Mission Possible in Nepal

In the years since he launched his own biomedical research institution, Dr Sameer M Dixit has worked with the Nepalese government on major disease outbreaks, nurtured a pipeline of talented young researchers and proven that research is both vital and viable in an emerging nation.

A PhD from Western Sydney University was the icing on the cake for Dr Dixit, whose passion for biomedical science led him from his home country of Nepal to complete his studies in the US and then Australia. When he returned home in 2005, he instantly landed a role within one of the nationís top universities in Kathmandu.

It was here he would later join forces with colleagues and establish the independent research institute, Centre for Molecular Dynamics Nepal (CMDN). Just over a decade on, a fledgling team of five has expanded to over 60 employees, with collaborations with the Nepali Government, the World Health Organisation and global research institutes.

Dr Dixit's also keen to establish a student exchange program or research collaboration with his alma mater, which awarded him International Alumni of the Year in 2017.

‘One of the things I’m proudest of is that we have established a health and environmental research unit in a country where research is completely neglected,’ Dr Dixit reflects. ‘In a country where people say there’s no money for research, we’re doing it. Receiving the award was an honour and a recognition of the daily hardships I face.’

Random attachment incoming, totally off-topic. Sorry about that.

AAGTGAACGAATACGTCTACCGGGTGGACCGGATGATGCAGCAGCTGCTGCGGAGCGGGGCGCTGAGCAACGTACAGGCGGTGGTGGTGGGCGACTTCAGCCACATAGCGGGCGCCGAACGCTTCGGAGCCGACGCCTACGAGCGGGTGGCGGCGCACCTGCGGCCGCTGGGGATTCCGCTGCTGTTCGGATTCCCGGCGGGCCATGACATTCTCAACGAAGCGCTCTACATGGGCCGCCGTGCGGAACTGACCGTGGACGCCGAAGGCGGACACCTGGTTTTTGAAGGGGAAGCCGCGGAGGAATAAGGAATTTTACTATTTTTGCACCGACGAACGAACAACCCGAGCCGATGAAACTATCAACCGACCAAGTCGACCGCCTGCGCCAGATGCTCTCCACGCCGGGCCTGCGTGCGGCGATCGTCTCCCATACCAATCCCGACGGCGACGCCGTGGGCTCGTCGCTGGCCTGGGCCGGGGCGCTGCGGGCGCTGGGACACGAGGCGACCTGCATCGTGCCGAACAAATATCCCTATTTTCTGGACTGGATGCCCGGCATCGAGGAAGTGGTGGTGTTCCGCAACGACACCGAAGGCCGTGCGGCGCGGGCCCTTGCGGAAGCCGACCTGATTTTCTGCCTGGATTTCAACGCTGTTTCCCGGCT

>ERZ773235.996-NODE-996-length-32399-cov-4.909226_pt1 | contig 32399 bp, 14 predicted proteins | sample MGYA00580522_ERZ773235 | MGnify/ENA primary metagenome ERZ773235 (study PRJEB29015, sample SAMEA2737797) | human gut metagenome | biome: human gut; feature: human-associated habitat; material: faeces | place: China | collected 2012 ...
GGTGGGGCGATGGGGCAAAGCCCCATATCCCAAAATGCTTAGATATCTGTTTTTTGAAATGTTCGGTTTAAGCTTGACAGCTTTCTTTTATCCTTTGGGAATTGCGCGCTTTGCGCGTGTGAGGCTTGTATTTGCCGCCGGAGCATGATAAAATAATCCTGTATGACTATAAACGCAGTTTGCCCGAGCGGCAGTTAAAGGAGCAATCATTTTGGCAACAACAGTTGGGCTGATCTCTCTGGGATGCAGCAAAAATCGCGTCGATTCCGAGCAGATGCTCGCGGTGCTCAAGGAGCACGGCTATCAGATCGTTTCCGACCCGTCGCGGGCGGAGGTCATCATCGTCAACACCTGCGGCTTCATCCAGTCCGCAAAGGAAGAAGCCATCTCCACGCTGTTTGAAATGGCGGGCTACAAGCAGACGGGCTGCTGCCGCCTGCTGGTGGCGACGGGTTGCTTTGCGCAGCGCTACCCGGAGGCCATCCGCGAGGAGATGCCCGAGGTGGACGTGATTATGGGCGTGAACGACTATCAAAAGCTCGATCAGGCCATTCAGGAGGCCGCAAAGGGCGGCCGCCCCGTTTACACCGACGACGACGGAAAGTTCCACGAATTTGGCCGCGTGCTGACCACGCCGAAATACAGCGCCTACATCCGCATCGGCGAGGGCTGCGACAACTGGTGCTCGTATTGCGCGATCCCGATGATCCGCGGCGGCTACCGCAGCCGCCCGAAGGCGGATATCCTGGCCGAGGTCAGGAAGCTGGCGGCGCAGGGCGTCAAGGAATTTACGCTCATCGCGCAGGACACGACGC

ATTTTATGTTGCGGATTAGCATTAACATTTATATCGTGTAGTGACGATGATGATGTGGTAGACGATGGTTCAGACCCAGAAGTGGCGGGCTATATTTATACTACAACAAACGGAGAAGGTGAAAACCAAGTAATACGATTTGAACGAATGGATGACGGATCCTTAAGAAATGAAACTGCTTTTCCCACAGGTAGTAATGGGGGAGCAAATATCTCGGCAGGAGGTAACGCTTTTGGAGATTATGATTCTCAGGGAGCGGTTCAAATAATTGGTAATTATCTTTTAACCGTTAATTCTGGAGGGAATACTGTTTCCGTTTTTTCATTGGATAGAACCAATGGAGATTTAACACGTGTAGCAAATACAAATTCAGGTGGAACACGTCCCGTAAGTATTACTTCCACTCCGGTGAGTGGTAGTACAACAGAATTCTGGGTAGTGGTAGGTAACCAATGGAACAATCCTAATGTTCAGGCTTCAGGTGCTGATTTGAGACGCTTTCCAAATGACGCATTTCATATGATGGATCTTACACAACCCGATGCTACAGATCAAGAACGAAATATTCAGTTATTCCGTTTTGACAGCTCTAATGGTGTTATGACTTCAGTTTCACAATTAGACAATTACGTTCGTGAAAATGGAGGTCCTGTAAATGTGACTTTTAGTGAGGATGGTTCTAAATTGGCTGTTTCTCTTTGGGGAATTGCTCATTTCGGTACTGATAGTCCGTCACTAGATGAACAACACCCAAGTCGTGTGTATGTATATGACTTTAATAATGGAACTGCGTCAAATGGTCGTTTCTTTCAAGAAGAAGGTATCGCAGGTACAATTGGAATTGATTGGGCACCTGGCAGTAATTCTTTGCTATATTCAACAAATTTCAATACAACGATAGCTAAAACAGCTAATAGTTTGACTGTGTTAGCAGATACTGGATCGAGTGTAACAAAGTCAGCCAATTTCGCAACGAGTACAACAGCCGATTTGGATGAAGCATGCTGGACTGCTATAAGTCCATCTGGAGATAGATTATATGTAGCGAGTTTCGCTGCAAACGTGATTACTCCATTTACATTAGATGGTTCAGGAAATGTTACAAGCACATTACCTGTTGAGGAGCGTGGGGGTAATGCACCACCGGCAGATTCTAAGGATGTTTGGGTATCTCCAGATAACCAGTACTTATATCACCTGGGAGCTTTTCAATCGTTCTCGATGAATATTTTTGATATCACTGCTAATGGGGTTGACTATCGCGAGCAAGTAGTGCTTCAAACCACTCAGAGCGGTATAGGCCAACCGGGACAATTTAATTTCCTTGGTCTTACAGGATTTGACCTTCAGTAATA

The CMDN conducts field and lab-based studies on some of the major infectious diseases in Nepal. The results inform national policies and help prioritise interventions. ‘One of the biggest barriers to proper treatment is diagnostics.’ Dr Dixit explains. ‘One of the other areas we focus on is awareness. When education is low, awareness around disease control is low.'

Private funding from International research agencies, donors and academic institutions have sustained the Centre. Beyond improving health outcomes for Nepal, the institution enables its researchers to shape a brighter future for themselves, in a country where such opportunities are limited. Since the launch of CMDN, several other nongovernment research institutions have also sprung up.

‘I want to see Nepal become a destination, not just for its natural beauty, but also for science and research,’ says Dr Dixit. ‘For me, this is just the beginning. ‘There are so many more things our research can do for the country and the globe.’